BREEDERS are preparing their stock for the annual calf sales, writes FIONA MYERS
The state of the southern cattle industry will be tested next month when weaner sales hit saleyards across southeast Australia.
More than 90,000 steer and heifer calves will be sold in the signature event for breeders, a highlight of the southern cattle calendar.
No one is expecting a repeat of the rates set last January where prices consistently exceeded vendors' hopes.
But early pre-Christmas weaner sales have gone better than vendors were budgeting, given a much different prime market to a year ago.
The Eastern Young Cattle Indicator is currently tracking about 70c/kg lower than it was this time last year. Last week it was trading at about 330c/kg.
And grown cattle rates - 315-319c/kg compared to 359c/kg carcass weight last year for 400-600kg steers - will also have an impact.
Those producers who bought weaners last January are getting between $100-$300 less than they were hoping their finished article would make.
That, they say, will mean less for weaners in the yards.
There are also more calves about - another 3000 will be sold at Hamilton next month and a similar rise will be seen at the Wodonga sales.
Agents say this is a result of the swing to purebred herds away from breeding crossbreds for the vealer market.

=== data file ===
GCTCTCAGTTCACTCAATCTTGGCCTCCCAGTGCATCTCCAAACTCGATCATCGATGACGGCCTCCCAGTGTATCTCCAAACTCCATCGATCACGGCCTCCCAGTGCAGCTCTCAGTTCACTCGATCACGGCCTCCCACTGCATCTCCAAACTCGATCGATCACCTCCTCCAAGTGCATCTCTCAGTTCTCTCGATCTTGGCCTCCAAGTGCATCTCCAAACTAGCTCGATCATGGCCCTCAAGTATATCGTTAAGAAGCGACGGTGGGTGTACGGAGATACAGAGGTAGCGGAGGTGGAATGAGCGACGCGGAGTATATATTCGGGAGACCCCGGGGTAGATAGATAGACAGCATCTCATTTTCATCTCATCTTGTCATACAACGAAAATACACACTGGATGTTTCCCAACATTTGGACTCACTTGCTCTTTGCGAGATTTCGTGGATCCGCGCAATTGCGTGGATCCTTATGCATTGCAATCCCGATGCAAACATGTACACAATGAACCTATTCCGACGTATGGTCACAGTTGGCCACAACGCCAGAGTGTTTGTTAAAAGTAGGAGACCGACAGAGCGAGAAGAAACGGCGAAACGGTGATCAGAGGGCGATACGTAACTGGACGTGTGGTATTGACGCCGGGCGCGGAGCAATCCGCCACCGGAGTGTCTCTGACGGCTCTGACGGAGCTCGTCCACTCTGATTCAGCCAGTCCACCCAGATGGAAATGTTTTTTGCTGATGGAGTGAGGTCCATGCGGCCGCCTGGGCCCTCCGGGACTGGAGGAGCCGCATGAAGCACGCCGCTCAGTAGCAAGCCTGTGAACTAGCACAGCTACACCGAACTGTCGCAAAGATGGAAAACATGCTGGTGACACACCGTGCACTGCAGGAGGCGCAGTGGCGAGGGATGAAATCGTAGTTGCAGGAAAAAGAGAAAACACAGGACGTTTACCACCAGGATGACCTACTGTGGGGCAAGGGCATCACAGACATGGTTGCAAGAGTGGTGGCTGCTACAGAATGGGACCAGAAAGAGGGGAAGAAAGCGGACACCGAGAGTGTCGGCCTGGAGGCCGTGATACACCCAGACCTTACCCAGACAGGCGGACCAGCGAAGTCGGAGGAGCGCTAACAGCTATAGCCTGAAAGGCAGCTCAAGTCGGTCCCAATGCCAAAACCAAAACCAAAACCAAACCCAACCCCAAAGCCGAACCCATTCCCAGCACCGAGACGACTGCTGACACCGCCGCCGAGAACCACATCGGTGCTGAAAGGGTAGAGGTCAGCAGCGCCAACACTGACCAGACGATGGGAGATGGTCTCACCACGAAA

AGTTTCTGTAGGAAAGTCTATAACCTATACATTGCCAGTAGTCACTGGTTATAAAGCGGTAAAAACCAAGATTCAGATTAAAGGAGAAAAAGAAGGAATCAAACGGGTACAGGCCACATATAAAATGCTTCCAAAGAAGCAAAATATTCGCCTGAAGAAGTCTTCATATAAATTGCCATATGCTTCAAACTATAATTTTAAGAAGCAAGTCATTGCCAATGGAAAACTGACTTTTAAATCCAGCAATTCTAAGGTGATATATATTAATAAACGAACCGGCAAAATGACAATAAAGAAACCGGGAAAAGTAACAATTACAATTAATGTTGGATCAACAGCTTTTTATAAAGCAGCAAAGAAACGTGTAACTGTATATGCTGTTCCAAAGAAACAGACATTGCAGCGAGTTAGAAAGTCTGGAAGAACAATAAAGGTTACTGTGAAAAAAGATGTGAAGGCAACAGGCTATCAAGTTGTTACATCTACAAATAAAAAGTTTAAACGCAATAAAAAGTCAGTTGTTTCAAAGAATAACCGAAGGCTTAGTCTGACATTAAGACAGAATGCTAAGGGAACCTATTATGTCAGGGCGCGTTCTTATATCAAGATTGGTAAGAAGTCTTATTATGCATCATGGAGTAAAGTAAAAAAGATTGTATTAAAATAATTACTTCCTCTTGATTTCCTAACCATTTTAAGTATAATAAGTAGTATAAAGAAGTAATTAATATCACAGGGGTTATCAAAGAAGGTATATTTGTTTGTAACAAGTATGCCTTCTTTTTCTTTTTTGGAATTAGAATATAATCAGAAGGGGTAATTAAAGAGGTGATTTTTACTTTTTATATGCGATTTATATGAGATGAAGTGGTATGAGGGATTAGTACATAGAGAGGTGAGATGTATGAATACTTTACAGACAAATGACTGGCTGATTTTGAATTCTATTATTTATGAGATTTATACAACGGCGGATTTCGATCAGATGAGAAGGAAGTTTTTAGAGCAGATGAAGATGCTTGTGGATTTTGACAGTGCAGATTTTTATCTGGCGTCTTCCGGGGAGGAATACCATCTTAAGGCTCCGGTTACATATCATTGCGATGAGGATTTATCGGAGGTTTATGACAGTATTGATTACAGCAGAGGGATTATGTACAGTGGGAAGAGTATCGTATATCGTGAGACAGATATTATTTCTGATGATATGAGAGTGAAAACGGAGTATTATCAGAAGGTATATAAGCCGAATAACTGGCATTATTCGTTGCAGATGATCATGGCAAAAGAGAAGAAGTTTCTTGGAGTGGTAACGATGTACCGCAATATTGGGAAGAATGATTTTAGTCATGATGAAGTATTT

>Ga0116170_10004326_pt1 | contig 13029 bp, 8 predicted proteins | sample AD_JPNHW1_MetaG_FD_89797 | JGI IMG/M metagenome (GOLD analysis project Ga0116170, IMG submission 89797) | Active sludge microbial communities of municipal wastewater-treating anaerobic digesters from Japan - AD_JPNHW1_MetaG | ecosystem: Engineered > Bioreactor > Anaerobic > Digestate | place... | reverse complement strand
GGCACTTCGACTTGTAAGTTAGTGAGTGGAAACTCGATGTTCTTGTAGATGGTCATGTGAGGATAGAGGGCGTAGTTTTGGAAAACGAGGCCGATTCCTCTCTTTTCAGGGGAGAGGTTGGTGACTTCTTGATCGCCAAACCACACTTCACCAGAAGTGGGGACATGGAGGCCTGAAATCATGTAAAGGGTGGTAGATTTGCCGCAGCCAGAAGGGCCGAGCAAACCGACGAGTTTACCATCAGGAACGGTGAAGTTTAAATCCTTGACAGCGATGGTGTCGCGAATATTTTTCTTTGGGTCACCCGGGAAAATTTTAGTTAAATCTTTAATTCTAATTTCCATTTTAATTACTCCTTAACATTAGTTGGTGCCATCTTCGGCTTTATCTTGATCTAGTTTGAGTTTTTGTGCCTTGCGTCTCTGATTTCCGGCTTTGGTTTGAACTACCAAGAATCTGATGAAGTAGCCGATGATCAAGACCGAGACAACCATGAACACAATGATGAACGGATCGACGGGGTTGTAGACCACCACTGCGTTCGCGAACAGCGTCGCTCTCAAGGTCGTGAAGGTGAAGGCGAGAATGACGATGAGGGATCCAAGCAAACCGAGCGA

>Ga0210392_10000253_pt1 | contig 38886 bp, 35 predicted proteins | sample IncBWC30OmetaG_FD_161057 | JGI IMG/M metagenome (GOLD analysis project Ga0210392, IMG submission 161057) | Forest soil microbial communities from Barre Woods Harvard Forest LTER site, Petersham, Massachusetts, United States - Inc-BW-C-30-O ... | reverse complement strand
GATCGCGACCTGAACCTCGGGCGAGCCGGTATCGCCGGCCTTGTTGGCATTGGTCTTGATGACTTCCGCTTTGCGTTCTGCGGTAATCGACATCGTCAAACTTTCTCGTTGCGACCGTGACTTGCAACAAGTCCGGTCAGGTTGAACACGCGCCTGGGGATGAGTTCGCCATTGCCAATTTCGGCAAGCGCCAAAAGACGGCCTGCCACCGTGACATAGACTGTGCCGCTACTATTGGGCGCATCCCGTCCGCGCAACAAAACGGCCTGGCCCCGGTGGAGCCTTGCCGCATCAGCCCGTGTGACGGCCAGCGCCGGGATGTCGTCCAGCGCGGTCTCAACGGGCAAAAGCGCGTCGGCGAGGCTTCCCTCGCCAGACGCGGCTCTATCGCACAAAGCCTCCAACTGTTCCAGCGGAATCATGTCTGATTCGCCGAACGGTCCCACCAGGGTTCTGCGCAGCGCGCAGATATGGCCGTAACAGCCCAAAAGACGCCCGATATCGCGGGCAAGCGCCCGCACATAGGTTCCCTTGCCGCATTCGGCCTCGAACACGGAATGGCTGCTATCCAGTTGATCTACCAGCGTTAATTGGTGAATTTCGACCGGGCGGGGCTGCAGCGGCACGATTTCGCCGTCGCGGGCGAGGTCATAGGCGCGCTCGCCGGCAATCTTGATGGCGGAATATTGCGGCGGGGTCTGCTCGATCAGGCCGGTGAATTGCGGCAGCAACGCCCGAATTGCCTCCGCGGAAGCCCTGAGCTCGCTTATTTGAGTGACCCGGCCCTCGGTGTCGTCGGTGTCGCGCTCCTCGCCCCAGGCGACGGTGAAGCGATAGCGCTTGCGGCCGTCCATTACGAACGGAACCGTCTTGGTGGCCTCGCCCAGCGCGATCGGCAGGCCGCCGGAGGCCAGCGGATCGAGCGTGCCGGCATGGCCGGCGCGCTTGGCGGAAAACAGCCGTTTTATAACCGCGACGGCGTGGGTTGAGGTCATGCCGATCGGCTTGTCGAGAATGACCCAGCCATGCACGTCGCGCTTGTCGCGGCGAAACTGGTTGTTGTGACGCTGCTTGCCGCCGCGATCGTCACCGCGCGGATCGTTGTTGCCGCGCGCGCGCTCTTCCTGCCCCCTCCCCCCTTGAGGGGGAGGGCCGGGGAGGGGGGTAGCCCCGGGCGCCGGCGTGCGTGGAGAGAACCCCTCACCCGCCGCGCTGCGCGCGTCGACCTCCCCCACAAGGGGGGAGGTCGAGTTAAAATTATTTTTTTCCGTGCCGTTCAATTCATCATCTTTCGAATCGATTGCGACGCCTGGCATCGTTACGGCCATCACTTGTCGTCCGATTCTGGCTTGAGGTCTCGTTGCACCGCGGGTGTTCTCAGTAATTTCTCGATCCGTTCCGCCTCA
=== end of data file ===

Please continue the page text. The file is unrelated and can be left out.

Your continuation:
Vendors are under no illusion that the market is tougher.
The Hausers at Yea, whose Charolais-Angus and Angus calves averaged $835 last year, are factoring in a $150 cut in rates, "and maybe more", Peter Hauser said.
Yet few can really predict what will happen when the sales kick off on January 3 at Naracoorte in South Australia.
Meat and Livestock Australia's chief economist Tim McRae said rain could dramatically change both the prime and store cattle markets. "Everything can turn around with just one wet week," he said.
"If we get a wet spell in northwestern NSW and northern NSW-Queensland, it could be a very good thing for cattle prices."
Former stock agent and bullock fattener Lang Peterkin, from Tallangatta, has been buying steers through spring and will be a player at the weaner sales in Wodonga in January.
His take is that anything could happen.
"No one knows where the weaner prices will go," Mr Peterkin said.
Agent Michael Unthank, from Brian Unthank Rodwells, agrees.
"Things can change so quickly, depending on the season," he said.
"We have often thought things would go one way and a rain up north can change the situation quickly."
Elders Naracoorte's Tom Dennis said producers would sell despite the predicted price drops.
Naracoorte has already cleared 5500 steer weaners, with another 1500 heifer weaners tomorrow, but will sell another 12,500 after Christmas.
"Producers need to sell off their weaners to make room for the next calves coming on," he said.
"We've always had the December sales for people who want to clear their cattle earlier, but the January fixtures are annual too."
Mansfield will not hold a weaner sale this year. Those calves are to be offered in the new facility at Yea.
This central site is expecting to pick up the Gippsland competition for the 7000 calves it will sell in the third week of the sales calendar.
Weaner sales conclude when about 3000 calves are offered at Ballarat on February 22.